Tom Clancy's The Division

Agents who attack other agents go Rogue – icons above their heads turning red, signifying their status for all to see. In a wise design choice the odd incident of blue-on-blue friendly fire is ignored, though sustained fire will mark you – and everyone in your group – as a Rogue agent. You then have two choices – run and hide until the counter reaches zero and Rogue status is removed, or go with it, keep attacking other Agents for the loot and the rapid growth of your Dark Zone level. Going Rogue means making a cost/benefit analysis. Rogue agents are targets for all – killing them is good for your Dark Zone level, and good for the soul. Dying as a Rogue Agent will have a greater impact on your Dark Zone dollar count and your Dark Zone level. However, the fastsest way to level up in the Dark Zone is to go – and stay – Rogue, earning you the best loot in the game much more quickly. It’s an interesting choice to make.

On paper, the Dark Zone feels like an interesting experiment in incorporating PvP into a game and having it feel part of the cohesive whole.  In practice, it offers up some of the most interesting and compelling experiences in all of The Division.

The Division is a package that offers a great deal – a campaign of around 30 hours bolstered by innumerable collectibles that flesh out the story, a new and unique PvP mechanic, and the kind of number-crunching statistics that RPG nerds (like us) can get lost in. RPG obsessives can wallow in the comparison of this bit of gear and that one; major and minor attributes mean that gear isn’t just about how much damage it deals or how much protection it offers. Gear also buffs one or more of your three skill categories (Medical, Security and Tech) and so many happy chunks of time were spent perusing our inventories, ooh-ing and aah-ing over one perk or another. Items deemed worthless, or that we had grown out of, were sold for cash or junked for scrap, each providing resources to be used at the crafting table to forge newer and better gear. Occasionally logging on for a quick couple of missions resulted in little more than tweaking our kit and our skills, or upgrading elements of the base itself.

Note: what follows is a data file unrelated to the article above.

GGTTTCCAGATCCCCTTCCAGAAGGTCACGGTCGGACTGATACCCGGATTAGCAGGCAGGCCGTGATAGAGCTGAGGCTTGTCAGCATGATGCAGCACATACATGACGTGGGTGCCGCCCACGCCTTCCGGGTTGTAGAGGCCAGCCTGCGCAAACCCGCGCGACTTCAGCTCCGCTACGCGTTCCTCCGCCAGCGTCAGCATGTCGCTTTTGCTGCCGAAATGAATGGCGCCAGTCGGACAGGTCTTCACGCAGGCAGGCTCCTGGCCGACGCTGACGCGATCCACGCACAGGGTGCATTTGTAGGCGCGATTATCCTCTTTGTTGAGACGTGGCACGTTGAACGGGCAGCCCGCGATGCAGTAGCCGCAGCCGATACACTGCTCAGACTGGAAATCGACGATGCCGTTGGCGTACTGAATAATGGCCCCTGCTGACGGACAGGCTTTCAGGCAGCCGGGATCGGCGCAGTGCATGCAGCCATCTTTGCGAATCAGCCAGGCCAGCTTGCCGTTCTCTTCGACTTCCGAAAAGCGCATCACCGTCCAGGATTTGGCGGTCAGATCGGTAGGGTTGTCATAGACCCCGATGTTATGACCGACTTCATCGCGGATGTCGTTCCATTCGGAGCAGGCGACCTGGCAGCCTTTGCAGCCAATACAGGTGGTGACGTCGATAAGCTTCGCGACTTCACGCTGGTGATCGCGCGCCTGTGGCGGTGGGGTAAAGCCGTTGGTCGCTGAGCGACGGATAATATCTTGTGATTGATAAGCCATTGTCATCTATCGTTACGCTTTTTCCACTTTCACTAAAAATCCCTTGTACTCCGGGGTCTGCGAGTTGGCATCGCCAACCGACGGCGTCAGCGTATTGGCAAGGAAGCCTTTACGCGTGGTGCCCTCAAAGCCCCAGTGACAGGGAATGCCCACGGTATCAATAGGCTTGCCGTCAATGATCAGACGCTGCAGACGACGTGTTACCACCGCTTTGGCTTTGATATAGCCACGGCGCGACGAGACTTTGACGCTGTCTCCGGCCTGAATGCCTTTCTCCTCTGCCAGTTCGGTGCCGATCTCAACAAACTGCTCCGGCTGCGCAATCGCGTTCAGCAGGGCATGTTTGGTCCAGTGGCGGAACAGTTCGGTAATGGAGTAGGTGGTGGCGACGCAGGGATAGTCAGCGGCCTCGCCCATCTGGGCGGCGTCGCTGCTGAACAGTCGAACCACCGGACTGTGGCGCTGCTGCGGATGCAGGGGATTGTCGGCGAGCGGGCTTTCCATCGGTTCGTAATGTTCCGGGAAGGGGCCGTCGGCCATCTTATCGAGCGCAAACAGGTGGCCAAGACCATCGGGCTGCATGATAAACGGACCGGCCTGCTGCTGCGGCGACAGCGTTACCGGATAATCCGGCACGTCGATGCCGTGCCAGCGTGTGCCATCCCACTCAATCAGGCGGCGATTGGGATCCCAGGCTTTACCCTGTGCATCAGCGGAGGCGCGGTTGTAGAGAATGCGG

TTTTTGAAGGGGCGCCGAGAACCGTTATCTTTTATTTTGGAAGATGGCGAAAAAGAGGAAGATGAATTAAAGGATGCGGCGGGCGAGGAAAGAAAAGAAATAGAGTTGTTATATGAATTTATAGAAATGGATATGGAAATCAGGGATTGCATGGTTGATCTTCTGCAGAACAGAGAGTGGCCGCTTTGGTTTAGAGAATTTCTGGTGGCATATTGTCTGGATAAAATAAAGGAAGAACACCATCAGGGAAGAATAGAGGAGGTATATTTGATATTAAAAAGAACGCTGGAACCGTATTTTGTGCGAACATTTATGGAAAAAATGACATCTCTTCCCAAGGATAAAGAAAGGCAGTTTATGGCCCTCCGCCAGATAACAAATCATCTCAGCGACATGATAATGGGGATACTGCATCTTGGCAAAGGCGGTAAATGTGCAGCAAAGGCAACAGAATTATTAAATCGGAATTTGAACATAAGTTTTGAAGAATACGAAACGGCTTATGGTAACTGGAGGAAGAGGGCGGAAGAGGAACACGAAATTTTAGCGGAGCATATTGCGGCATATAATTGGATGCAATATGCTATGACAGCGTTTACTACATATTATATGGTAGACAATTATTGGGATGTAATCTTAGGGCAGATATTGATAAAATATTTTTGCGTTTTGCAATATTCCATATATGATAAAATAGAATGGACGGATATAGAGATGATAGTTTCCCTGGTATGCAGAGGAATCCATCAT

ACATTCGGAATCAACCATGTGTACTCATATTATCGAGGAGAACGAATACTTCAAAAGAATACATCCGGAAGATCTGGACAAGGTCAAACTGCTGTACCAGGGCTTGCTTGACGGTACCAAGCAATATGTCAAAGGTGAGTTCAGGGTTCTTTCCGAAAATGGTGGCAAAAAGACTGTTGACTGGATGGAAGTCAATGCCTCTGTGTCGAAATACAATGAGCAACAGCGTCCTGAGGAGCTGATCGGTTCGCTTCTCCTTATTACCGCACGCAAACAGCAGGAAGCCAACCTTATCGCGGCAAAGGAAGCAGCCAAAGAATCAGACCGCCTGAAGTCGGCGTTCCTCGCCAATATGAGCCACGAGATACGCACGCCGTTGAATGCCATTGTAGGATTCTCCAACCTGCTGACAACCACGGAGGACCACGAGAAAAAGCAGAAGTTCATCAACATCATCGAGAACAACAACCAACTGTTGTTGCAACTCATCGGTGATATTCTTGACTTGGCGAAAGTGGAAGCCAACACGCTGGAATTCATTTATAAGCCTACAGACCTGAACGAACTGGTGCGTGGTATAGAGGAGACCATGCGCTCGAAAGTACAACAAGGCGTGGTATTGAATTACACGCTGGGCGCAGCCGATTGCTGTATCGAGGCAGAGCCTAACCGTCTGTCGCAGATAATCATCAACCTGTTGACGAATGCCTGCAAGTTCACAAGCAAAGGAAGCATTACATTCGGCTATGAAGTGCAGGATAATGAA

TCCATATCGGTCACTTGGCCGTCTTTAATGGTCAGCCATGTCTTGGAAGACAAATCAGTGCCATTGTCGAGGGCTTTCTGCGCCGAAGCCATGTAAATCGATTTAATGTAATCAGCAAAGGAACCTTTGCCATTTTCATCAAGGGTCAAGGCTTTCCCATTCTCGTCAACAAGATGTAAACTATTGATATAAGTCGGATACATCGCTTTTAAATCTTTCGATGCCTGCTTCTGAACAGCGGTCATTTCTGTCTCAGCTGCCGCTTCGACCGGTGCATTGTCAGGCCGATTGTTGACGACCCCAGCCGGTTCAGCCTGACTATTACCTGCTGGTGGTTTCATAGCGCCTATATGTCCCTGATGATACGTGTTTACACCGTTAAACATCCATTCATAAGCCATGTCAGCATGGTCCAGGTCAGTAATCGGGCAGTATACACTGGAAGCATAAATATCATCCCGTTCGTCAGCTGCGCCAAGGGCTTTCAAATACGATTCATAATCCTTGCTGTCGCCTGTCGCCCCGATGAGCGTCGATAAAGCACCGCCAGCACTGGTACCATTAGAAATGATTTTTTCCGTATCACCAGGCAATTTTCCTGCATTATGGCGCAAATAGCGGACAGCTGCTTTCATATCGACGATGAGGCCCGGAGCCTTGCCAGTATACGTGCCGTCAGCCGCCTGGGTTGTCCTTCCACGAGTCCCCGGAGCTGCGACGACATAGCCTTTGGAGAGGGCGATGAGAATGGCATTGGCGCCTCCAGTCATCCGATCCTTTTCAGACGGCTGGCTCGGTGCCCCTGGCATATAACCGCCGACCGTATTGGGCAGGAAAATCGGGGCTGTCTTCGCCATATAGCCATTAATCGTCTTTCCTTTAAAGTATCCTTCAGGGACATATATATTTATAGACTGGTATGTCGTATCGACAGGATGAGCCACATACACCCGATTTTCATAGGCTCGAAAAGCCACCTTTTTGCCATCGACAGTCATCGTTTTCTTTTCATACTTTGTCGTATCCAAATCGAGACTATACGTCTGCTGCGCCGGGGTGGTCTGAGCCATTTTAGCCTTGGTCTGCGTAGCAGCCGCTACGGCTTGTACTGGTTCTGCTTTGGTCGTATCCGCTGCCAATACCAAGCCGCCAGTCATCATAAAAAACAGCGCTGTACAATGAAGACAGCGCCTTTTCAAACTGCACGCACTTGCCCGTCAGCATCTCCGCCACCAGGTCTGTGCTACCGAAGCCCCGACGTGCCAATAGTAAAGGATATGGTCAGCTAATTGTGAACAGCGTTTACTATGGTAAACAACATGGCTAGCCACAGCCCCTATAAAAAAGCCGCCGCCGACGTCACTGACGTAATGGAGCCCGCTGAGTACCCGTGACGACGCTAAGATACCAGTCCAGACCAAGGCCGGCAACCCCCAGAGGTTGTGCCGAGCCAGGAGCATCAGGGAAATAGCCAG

This attention to detail extends to your HUD and your Agent’s on-screen representation. There’s a clever health bar system that’s segmented into three parts, making firefights as much about cover, recovery and heath management as sharp shooting. You can tell which special gear an Agent has equipped just by looking at the kit hanging from their backpack. The user interface manages to be clear and unobtrusive, as is group management where it’s incredibly easy to jump into a friend’s game to help them out.

We had a huge amount of fun playing The Division – the story grabbed us and dragged us in, and the immersive experience was only briefly broken by the niggles with restrictive movement and repetitive side missions. Either alone or with friends, this swathe of New York City felt like a living world, one that needed our help. It’s a relentless game, with a firefight around every corner and secrets spread all over the map, but one we still haven’t tired of. The minor issues haven’t dissuaded us from our efforts to take back the City. If you choose to join the fight, we’re confident you’ll feel the same.

Check out our gameplay video – taken from the Open Beta – of the Subway Morgue story mission.

Tom Clancy’s The Division is available from the Xbox Store priced £54.99 for the standard version, or £87.99 including the season pass.

This review was based on over 100 combined hours playing The Division by our review team.